Social Enterprise Career Areas
Social Enterprise is a broad category defining a number of careers that span several different industries. A brief description of various social enterprise areas is provided online. The common uniting thread is the desire to blend business skills and personal values to achieve social, environmental and economic value.
Social Enterprise issues also arise in traditional for-profit careers (and cut across functional areas, such as strategy, operations, finance, marketing, accounting, and human resources), providing MBAs with opportunities to serve on boards or special commissions, enter public-private partnerships, and help companies become more socially responsible. Given the increasing level of public interest and scrutiny of corporate actions, keeping up to date with social enterprise issues will become increasingly relevant in the pursuit of for-profit careers.
One of the advantages of being at Columbia University is access to NYC and the opportunity for MBA students to attend and organize events that draw upon participants and speakers from a wide array of international and US-based organizations. The Social Enterprise Club (SEC), Green Business Club (GBC), other student clubs, the Tamer Center for Social Enterprise and the Career Management Center organize a number of career events both jointly and independently throughout the year to help career seekers in the social enterprise sector. Previous career events held at Columbia include the Annual Social Enterprise Conference, summer internship panels, alumni panels and networking events, mentoring groups, speakers and panels focusing on career areas within Social Enterprise and issues common to a number of areas.
The Tamer Center for Social Enterprise and the Social Enterprise Club share the same email list that is available to current Social Enterprise students and Columbia Business School alumni only. This is the primary method by which students, faculty and administrators share information on career events and job leads.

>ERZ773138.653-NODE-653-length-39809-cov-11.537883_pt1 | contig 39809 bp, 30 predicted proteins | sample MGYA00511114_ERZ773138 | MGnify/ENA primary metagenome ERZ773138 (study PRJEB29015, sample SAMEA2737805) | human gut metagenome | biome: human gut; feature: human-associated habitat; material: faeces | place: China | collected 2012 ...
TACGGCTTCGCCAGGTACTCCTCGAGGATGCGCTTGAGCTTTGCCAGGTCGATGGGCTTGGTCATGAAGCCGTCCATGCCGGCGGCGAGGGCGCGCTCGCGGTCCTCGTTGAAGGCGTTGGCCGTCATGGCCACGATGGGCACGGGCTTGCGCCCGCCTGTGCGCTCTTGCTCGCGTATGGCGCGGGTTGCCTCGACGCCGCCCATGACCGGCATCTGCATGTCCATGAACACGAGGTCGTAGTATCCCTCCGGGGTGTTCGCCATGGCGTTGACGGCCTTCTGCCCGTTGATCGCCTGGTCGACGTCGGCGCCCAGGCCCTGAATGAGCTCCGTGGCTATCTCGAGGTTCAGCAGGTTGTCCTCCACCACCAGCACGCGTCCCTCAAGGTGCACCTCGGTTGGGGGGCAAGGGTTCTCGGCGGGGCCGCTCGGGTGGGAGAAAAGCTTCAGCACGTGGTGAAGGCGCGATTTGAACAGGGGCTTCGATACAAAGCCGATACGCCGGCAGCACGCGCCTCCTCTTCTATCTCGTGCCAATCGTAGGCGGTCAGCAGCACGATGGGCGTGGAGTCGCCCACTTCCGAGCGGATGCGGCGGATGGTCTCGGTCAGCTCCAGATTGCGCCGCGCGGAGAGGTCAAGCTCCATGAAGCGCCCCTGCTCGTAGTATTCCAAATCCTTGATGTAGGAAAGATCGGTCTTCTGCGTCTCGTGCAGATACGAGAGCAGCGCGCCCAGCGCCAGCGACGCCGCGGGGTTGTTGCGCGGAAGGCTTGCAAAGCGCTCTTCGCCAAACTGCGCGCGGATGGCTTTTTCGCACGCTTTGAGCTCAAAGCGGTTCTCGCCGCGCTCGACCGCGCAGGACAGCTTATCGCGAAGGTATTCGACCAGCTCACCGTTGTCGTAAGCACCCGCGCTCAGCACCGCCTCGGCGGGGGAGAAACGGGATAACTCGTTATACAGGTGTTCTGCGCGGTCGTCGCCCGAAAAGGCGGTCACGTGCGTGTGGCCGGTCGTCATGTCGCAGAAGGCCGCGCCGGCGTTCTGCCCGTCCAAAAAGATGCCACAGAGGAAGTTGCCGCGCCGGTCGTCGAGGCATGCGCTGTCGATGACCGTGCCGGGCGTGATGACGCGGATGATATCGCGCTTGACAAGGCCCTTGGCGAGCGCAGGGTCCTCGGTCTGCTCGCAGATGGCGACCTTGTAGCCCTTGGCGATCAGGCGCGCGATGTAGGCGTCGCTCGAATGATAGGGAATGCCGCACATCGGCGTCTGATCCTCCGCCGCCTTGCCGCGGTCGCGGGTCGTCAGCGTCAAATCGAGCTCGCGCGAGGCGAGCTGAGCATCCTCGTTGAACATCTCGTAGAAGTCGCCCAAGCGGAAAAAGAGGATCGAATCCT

Independent and Pro Bono Consulting Projects
Columbia’s location offers unparalleled opportunities to integrate career interests with course-related projects—both core courses and electives that are explicitly or implicitly related to social enterprise, as well as “independent studies” that are supervised by business school faculty. New York is an ideal base to find domestic and international organizations for course projects and pro bono consulting assignments. These activities can cover areas including marketing, finance and accounting, strategic planning, organizational development, operations and technology.
The integration of career interests with coursework helps students develop contacts and hands-on experience in a target area, while also providing opportunities to create a positive impact for the community. Organizations benefit from the business-consulting skills and experience of MBA students working on these projects. Examples of past projects are available on the Experiential Learning section of the Tamer Center’s website.
Volunteer activities also provide ample opportunities for students to find and work with Social Enterprise organizations. Common favorites include the Small Business Consulting Program, which matches nonprofits to student consulting teams, the Global Social Venture Competition, and volunteer activities organized by groups such as the Harlem Tutorial Program of Columbia, I-Prep, and The Financial Education Society. For these and other volunteer resources, please visit here.